Tuesday, April 21, 2009

More Paralyzed in US than Previously Thought

About 5.6 million Americans have some degree of paralysis — far more than previously thought, according to the findings of a telephone survey released today by the Christopher & Dana Reeve Foundation.

The 2008 survey of more than 33,000 U.S. households defined paralysis as "a central nervous system disorder resulting in difficulty or inability to move" arms or legs. Mobility problems from muscular dystrophy, obesity, arthritis or diabetes, which aren't central nervous system disorders, weren't counted.

Previously, the highest estimate of paralyzed Americans was 4 million, says Joe Canose, vice president for quality of life at the foundation.
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Friday, April 10, 2009

"Moment by Moment: The Healing Journey of Molly Hale"

"Moment by Moment: The Healing Journey of Molly Hale" is an inspiring documentary film on a woman's journey to heal from a spinal cord injury. It documents Molly's progress to work past a prediction that she would be paralyzed from the shoulders down. Through a variety of healing methods and an outpouring of hands-on-support from her community, she is beginning to learn to walk again and has hope for future progress. It is an intimate, touching film that could help others to visualize a healing path for themselves. It can be viewed online for free.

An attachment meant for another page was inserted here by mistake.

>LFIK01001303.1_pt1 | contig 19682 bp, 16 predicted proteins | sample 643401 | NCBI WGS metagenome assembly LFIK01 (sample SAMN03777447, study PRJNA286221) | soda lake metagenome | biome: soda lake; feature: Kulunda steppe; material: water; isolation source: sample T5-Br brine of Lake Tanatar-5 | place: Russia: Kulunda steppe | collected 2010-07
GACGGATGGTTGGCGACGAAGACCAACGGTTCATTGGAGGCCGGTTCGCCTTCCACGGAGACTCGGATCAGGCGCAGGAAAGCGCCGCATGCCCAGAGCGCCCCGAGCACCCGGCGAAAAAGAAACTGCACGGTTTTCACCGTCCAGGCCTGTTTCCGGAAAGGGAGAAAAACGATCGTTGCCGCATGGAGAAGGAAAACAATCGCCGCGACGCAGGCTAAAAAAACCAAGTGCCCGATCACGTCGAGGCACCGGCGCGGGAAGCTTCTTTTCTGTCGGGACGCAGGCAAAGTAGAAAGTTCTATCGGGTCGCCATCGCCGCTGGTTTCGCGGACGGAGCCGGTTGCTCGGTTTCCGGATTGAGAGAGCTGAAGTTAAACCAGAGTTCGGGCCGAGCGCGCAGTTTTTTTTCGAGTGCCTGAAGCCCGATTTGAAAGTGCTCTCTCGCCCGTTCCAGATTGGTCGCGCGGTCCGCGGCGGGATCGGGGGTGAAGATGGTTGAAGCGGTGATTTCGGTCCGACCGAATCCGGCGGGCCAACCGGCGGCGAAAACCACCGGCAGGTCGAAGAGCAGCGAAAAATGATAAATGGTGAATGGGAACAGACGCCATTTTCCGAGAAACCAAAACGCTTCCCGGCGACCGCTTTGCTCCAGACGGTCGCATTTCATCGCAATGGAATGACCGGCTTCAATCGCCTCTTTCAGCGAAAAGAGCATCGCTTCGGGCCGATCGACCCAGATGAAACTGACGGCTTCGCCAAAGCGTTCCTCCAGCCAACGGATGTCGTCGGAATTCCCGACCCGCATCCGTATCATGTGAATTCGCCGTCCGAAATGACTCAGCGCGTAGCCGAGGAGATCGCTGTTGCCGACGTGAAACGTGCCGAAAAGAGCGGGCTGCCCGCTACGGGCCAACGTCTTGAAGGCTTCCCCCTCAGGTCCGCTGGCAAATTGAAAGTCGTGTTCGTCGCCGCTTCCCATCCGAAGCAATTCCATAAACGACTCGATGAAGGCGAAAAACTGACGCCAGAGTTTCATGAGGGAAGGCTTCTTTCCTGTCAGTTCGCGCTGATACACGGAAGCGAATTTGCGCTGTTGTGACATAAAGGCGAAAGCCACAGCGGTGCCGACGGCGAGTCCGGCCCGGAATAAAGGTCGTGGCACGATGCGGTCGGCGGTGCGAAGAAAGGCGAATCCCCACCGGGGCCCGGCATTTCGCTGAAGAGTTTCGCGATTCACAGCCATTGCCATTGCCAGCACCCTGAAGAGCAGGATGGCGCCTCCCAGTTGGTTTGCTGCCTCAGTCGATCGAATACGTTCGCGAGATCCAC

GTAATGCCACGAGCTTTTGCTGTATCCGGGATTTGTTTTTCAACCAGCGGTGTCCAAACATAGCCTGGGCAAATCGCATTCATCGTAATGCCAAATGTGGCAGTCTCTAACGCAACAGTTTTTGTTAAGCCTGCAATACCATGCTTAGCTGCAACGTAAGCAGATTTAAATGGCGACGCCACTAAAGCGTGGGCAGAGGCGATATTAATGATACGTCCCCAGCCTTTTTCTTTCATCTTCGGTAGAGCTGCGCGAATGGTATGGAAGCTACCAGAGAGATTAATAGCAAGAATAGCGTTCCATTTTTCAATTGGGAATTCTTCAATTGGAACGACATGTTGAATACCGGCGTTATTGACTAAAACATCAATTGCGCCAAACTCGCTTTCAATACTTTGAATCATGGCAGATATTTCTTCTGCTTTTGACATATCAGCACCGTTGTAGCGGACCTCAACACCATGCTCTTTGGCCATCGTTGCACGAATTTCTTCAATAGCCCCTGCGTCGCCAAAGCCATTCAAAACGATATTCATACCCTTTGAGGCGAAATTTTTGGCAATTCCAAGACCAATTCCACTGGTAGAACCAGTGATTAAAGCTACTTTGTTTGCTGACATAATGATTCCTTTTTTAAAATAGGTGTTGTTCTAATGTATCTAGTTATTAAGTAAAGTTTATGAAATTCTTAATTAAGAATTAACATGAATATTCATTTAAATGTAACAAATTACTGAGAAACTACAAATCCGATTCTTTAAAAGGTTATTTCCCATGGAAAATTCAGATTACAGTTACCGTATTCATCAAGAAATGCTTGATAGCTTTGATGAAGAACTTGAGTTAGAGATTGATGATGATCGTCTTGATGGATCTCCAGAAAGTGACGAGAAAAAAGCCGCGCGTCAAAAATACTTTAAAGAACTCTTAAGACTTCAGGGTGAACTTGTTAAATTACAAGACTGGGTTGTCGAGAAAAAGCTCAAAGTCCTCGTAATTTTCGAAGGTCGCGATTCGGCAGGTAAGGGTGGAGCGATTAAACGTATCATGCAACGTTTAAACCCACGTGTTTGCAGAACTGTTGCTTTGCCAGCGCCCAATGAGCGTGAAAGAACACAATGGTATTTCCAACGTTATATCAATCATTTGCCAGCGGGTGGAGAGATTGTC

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Thursday, April 09, 2009

Hope for Spinal Cord Injuries

A paper published this week in the Proceedings of the National Academy of Sciences USA reports success in repairing damaged nerves in a system critical for human movement.<

We depend on the corticospinal system, a dense tract of nerve fibers that connect our brain’s motor cortex to the spinal cord, simply to walk or move our hands.

And though researchers in the last two decades have made great progress in regenerating some kinds of damaged nerves, they’ve not been able to regrow nerves in the critical corticospinal system. Until now. The breakthrough was reported in the Proceedings of the National Academy of Sciences USA.

Scientists genetically engineered rats so that injured neurons in the motor cortex expressed receptors for a growth factor called brain-derived neurotrophic factor (BDNF). The injured neurons recognized the growth factor in the injured area, and then “grew” or regenerated.
But will the regrown nerves actually allow movement?

The researchers will have to test for this at a spinal cord injury site, to see if neurons will send the receptor down the axon and into the spinal cord. If voluntary movement can be restored in larger animals first, the procedure could move on to human clinical trials, offering hope that people paralyzed by spinal cord injuries might someday be able to move again.

Report by: Christie Nicholson; Scientific American
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